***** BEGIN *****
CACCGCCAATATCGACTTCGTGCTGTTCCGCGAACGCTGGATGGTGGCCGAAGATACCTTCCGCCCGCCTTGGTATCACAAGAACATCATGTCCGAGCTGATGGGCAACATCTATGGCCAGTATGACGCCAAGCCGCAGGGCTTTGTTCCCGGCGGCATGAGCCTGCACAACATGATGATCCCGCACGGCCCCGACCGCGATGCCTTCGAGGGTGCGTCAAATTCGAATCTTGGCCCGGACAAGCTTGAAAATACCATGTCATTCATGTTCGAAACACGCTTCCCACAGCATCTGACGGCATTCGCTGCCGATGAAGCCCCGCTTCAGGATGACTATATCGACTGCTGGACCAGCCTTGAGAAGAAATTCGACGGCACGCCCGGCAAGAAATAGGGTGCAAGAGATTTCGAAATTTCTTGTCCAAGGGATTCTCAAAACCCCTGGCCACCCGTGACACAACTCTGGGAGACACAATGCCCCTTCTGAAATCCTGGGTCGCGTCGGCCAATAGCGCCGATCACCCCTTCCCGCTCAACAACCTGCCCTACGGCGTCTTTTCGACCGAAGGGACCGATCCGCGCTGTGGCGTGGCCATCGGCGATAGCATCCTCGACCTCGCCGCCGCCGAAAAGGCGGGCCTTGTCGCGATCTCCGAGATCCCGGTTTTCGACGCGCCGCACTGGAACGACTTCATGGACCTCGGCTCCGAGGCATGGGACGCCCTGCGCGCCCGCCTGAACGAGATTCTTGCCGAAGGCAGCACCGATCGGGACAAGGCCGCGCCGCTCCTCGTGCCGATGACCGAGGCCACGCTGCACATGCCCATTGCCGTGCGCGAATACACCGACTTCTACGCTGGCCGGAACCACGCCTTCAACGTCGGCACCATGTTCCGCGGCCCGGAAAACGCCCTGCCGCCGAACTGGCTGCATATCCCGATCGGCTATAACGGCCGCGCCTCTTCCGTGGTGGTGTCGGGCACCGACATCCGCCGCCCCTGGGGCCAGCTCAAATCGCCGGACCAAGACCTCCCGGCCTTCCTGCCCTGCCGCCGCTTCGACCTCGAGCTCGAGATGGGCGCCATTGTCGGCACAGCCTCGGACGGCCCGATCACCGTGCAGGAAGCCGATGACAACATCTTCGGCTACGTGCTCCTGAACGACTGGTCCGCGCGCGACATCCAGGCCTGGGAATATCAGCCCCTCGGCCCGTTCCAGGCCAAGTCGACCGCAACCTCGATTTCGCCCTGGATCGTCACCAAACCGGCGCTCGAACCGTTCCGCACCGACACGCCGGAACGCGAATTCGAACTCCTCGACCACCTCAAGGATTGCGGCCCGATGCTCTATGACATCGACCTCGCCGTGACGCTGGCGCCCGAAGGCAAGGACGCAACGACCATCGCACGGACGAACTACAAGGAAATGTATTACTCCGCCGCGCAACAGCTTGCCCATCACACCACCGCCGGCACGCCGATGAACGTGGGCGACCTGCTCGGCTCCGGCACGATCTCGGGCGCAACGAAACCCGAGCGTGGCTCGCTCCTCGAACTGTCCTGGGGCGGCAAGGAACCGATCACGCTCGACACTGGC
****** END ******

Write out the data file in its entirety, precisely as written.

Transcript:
CACCGCCAATATCGACTTCGTGCTGTTCCGCGAACGCTGGATGGTGGCCGAAGATACCTTCCGCCCGCCTTGGTATCACAAGAACATCATGTCCGAGCTGATGGGCAACATCTATGGCCAGTATGACGCCAAGCCGCAGGGCTTTGTTCCCGGCGGCATGAGCCTGCACAACATGATGATCCCGCACGGCCCCGACCGCGATGCCTTCGAGGGTGCGTCAAATTCGAATCTTGGCCCGGACAAGCTTGAAAATACCATGTCATTCATGTTCGAAACACGCTTCCCACAGCATCTGACGGCATTCGCTGCCGATGAAGCCCCGCTTCAGGATGACTATATCGACTGCTGGACCAGCCTTGAGAAGAAATTCGACGGCACGCCCGGCAAGAAATAGGGTGCAAGAGATTTCGAAATTTCTTGTCCAAGGGATTCTCAAAACCCCTGGCCACCCGTGACACAACTCTGGGAGACACAATGCCCCTTCTGAAATCCTGGGTCGCGTCGGCCAATAGCGCCGATCACCCCTTCCCGCTCAACAACCTGCCCTACGGCGTCTTTTCGACCGAAGGGACCGATCCGCGCTGTGGCGTGGCCATCGGCGATAGCATCCTCGACCTCGCCGCCGCCGAAAAGGCGGGCCTTGTCGCGATCTCCGAGATCCCGGTTTTCGACGCGCCGCACTGGAACGACTTCATGGACCTCGGCTCCGAGGCATGGGACGCCCTGCGCGCCCGCCTGAACGAGATTCTTGCCGAAGGCAGCACCGATCGGGACAAGGCCGCGCCGCTCCTCGTGCCGATGACCGAGGCCACGCTGCACATGCCCATTGCCGTGCGCGAATACACCGACTTCTACGCTGGCCGGAACCACGCCTTCAACGTCGGCACCATGTTCCGCGGCCCGGAAAACGCCCTGCCGCCGAACTGGCTGCATATCCCGATCGGCTATAACGGCCGCGCCTCTTCCGTGGTGGTGTCGGGCACCGACATCCGCCGCCCCTGGGGCCAGCTCAAATCGCCGGACCAAGACCTCCCGGCCTTCCTGCCCTGCCGCCGCTTCGACCTCGAGCTCGAGATGGGCGCCATTGTCGGCACAGCCTCGGACGGCCCGATCACCGTGCAGGAAGCCGATGACAACATCTTCGGCTACGTGCTCCTGAACGACTGGTCCGCGCGCGACATCCAGGCCTGGGAATATCAGCCCCTCGGCCCGTTCCAGGCCAAGTCGACCGCAACCTCGATTTCGCCCTGGATCGTCACCAAACCGGCGCTCGAACCGTTCCGCACCGACACGCCGGAACGCGAATTCGAACTCCTCGACCACCTCAAGGATTGCGGCCCGATGCTCTATGACATCGACCTCGCCGTGACGCTGGCGCCCGAAGGCAAGGACGCAACGACCATCGCACGGACGAACTACAAGGAAATGTATTACTCCGCCGCGCAACAGCTTGCCCATCACACCACCGCCGGCACGCCGATGAACGTGGGCGACCTGCTCGGCTCCGGCACGATCTCGGGCGCAACGAAACCCGAGCGTGGCTCGCTCCTCGAACTGTCCTGGGGCGGCAAGGAACCGATCACGCTCGACACTGGC